Another thing you might want to consider is the color temperature of the lamps you are currently using. "Household" tungsten lamps burn at a considerably lower color temperature than photo enlarging lamps, giving off a more yellow light. Compensating for that is a trivial matter when you have built in C/Y/M filtration. Simply dial in a little more magenta and you're done; but reaching the hardest possible paper grade will not happen. Trust me on this one. Been there, done that.
    Last edited by fschifano; 03-17-2011 at 09:16 PM. Click to view previous post history.
    Frank Schifano

  5. #5
    hrst's Avatar
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    Quote Originally Posted by eumenius View Post
    I've managed to switch from those unusual 100V 150W lamps originally used to 220V 100W household type lamps...

    ... dim? I seriously doubt that 100W instead of 150W made the real difference
    Actually, it makes a real difference. Not just the wattage; with incandescent bulbs, the efficiency makes a big difference.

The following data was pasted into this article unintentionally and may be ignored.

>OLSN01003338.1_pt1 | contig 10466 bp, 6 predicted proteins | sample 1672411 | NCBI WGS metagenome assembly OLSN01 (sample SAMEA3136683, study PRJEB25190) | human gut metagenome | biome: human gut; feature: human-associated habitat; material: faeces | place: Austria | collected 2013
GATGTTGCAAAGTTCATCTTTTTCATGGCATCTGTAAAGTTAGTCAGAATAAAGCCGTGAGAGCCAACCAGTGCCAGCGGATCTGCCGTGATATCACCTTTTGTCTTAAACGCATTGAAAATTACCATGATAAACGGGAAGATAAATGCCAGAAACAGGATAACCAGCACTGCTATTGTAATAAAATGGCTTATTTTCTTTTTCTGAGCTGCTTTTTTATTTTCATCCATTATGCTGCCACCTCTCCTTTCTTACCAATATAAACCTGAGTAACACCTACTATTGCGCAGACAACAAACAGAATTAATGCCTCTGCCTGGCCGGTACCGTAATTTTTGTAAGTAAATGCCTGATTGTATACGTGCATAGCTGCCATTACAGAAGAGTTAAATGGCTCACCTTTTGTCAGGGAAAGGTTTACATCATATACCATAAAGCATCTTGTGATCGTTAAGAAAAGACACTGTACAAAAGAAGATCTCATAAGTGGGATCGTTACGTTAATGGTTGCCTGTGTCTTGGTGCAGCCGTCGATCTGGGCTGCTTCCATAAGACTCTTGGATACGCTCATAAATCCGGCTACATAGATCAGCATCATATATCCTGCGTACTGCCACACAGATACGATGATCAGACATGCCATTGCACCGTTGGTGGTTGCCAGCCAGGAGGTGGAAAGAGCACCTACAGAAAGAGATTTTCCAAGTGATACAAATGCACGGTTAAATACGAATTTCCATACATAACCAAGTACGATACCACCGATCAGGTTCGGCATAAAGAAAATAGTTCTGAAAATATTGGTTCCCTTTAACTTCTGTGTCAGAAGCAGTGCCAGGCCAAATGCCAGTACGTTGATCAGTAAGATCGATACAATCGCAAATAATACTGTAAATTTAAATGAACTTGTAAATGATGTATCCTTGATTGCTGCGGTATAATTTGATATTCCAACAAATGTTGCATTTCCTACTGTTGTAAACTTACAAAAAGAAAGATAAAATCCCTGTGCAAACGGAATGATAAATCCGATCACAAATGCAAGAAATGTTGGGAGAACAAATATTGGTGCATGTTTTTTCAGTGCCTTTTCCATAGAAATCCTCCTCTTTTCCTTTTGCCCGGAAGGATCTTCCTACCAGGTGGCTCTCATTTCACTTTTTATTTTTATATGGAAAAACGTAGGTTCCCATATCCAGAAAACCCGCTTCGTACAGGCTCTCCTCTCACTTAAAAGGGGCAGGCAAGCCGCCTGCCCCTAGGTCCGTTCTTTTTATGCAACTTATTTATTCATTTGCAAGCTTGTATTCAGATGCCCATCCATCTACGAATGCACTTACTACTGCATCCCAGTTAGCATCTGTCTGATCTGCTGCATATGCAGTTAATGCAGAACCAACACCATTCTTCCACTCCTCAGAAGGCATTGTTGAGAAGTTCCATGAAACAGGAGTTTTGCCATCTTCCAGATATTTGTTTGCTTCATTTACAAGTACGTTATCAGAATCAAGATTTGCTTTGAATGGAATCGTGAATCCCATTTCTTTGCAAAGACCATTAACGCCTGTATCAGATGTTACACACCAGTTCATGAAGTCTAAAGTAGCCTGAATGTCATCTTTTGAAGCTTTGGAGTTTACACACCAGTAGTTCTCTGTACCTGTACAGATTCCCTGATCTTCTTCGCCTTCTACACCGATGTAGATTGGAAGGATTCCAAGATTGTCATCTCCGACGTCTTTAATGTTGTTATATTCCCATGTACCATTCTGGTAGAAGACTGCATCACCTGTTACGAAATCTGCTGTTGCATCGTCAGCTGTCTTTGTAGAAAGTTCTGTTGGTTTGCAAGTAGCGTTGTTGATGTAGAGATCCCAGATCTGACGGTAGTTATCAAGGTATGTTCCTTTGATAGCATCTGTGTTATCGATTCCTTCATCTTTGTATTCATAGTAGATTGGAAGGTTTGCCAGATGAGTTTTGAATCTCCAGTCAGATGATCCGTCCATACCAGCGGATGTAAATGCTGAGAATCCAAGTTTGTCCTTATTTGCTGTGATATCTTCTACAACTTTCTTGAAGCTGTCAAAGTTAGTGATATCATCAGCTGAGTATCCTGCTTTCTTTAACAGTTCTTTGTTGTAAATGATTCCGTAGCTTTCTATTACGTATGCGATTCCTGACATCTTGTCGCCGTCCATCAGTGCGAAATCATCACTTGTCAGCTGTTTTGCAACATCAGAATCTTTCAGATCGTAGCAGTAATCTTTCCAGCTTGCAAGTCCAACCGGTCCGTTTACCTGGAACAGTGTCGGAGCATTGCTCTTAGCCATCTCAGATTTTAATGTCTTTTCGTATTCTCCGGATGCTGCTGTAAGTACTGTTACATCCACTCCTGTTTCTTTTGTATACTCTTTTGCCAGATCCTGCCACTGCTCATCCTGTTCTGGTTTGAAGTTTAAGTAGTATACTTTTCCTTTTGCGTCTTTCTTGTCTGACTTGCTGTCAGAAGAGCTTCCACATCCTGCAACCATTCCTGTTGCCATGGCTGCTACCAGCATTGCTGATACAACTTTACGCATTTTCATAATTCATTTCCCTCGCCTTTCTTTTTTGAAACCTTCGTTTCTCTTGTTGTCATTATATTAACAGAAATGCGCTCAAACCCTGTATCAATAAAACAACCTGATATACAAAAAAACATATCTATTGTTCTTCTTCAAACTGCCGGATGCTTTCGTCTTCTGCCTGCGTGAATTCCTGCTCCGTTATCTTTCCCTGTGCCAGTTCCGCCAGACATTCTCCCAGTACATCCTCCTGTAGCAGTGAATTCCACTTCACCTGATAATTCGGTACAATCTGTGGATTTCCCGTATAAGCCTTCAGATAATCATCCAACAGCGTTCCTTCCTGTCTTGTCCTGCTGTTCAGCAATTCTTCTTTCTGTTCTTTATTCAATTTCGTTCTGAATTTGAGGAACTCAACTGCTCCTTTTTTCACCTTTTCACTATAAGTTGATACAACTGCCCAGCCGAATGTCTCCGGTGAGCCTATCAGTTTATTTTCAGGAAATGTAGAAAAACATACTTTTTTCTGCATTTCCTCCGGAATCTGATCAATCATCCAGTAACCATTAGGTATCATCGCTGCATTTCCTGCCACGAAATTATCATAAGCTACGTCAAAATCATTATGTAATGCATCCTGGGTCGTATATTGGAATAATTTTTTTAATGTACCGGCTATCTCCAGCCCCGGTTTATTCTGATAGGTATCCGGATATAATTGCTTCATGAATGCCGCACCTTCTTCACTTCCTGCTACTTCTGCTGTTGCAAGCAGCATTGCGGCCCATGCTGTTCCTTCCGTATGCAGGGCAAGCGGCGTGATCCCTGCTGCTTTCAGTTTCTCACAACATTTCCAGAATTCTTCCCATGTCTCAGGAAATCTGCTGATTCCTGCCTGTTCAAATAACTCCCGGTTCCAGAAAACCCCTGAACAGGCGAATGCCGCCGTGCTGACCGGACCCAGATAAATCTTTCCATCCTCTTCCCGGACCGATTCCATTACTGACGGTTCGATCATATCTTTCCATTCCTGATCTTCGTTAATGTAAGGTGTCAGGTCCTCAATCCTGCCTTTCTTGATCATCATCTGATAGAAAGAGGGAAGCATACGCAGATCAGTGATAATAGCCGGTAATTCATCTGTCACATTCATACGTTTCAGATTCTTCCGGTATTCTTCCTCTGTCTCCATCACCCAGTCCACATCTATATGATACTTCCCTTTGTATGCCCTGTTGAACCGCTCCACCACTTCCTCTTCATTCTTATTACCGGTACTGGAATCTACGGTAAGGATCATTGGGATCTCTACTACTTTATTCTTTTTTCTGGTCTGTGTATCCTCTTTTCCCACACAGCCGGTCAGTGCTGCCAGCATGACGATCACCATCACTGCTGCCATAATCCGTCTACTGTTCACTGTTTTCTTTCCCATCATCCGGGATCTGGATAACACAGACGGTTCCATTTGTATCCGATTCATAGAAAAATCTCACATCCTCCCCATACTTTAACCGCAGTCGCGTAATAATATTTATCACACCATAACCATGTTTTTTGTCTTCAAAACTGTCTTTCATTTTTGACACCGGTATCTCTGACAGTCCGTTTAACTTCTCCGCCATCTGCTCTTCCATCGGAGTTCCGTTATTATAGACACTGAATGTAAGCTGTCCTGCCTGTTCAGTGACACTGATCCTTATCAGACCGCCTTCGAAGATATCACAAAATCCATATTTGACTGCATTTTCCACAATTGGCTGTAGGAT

First, as the lamp voltage goes up, efficiency goes down! This is why projectors that use incandescent (halogen) lamps, use a transformer, usually 24 V. In this way, a 24V 250 watt bulb can give as much light as 220V 400W bulb would give (approx.), with less heat and wasted energy. Of course, if the original used 100V bulb, not 24V, the difference is not that high but it's still there.

    Second, as the lifetime goes up, efficiency goes down! "General" illumination bulbs have a lifetime from about 1000 to 4000 hours, projection lamps as used in enlargers etc. as short as 50 hours. This makes an even bigger difference.

    Third, the projection/enlarger lamps use more "advanced technology" to further increase the efficiency, such as xenon gas inside the bulb, or an infrared-reflecting coating on bulb glass.

    Fourth, the projection angle is different. More light is wasted if the projection angle is too wide.

    Long story short, a "general use" 220V 100W bulb may be comparable to a 50-Watt 100V enlarger bulb. Even less, if there is a projection angle mismatch. Live with it, with longer exposures, or buy suitable bulbs - if available. You also could modify it to use 24V bulbs (24V projection or enlarger lamps are widely available), and buy a 24V transformer.

    Color temperature is directly proportional to the efficiency mentioned - the more efficient bulb, the "whiter" the light.
    Last edited by hrst; 03-19-2011 at 01:45 PM. Click to view previous post history.